Saisons are usually anywhere from light golden to pale orange to darker amber orange. A large, long lasting, rocky head is common for the style. Clarity is poor. Haze in this style is common.
There is very little malt character. Nose is dominated by fruit esters, often citrus fruits such as orange and lemon. There can be little herb, spice, or alcohol aroma characteristics. Low to moderate hop aroma.
The hops, even will be spicy or floral. A low to moderate sourness or acidity can be present. No diacetyl should be present.
When tasting a Saison, the fruity and spicy character will be the main component. Malt presence is soft. Some alcohol and tart sourness will be in the background. The fruity notes come across as citrus, like the aroma. If spices are added, they should not overpower and dominate.
Yeast is the major component in this style. The phenols will be peppery and complement the hop bitterness. The hop bitterness should not overpower other aspects of the beer.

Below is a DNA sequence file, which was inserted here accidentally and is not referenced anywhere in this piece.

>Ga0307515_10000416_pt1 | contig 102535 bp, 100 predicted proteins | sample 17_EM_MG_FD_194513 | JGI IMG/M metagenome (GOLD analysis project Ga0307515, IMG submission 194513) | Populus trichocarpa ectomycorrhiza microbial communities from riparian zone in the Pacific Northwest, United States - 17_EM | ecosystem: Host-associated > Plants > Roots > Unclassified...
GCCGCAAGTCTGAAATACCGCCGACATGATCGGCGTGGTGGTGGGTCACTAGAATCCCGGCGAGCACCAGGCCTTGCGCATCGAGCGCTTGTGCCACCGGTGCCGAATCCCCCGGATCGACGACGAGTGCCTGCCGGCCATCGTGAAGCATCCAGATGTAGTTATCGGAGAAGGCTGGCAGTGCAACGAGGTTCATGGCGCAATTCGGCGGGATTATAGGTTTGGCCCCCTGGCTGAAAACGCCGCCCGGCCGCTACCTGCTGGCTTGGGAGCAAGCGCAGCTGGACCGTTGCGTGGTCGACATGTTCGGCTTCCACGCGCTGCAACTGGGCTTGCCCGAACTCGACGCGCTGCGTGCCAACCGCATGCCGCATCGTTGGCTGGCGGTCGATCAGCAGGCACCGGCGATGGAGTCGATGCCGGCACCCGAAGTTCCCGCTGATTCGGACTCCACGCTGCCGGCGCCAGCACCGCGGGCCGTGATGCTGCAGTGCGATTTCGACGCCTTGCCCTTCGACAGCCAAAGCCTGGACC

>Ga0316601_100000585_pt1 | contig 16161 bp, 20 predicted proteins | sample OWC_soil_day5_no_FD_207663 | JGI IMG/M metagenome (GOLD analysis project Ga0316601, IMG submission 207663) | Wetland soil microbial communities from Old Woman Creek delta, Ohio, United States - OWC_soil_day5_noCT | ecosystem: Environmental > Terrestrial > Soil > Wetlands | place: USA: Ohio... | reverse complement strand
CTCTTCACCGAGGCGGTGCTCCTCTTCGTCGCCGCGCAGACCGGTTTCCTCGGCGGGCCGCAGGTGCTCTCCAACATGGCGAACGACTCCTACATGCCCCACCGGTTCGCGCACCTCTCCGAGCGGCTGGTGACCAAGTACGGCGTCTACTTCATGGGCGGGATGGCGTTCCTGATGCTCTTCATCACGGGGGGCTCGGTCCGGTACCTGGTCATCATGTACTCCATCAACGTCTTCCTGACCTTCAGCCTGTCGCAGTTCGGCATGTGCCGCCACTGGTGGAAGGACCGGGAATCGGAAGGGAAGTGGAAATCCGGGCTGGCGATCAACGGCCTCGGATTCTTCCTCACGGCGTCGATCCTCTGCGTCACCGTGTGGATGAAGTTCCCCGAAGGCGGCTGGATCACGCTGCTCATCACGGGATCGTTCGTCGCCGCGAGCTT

Saisons have extremely high attenuation, along with carbonation.
Mouthfeel is light to medium. High carbonation and effervescent. The tart character is common for the style, but is not puckering. Alcohol can be medium to medium-high, but warming effect should be low.
A dry finish along with a prickly acidity rounds off the end that should be balanced.
When it comes to pairing a Saison with food works well with many dishes. Pad Thai pair well. Spicy cuisine such as Mexican, Indian, or Asian foods pair well due to the high level of carbonation across the palate.
Cheese that pairs well includes: Aged Chevre, Colby,Gorgonzola,Triple Creme, Asiago, Gontina, and Parmesan.
Tips for Brewing your own Saison
There are varied opinions for the grain grist for a Saison. You can use a single Pilsner malt, a combination of pilsner malts from different origins, or a mix of malts for some more complexity and color.
Vienna and/or Munich can be added for some complexity, as can some wheat malt. Crystal malts can be added for a darker Saison. Acidified malt can be added to the grain bill to add some sourness.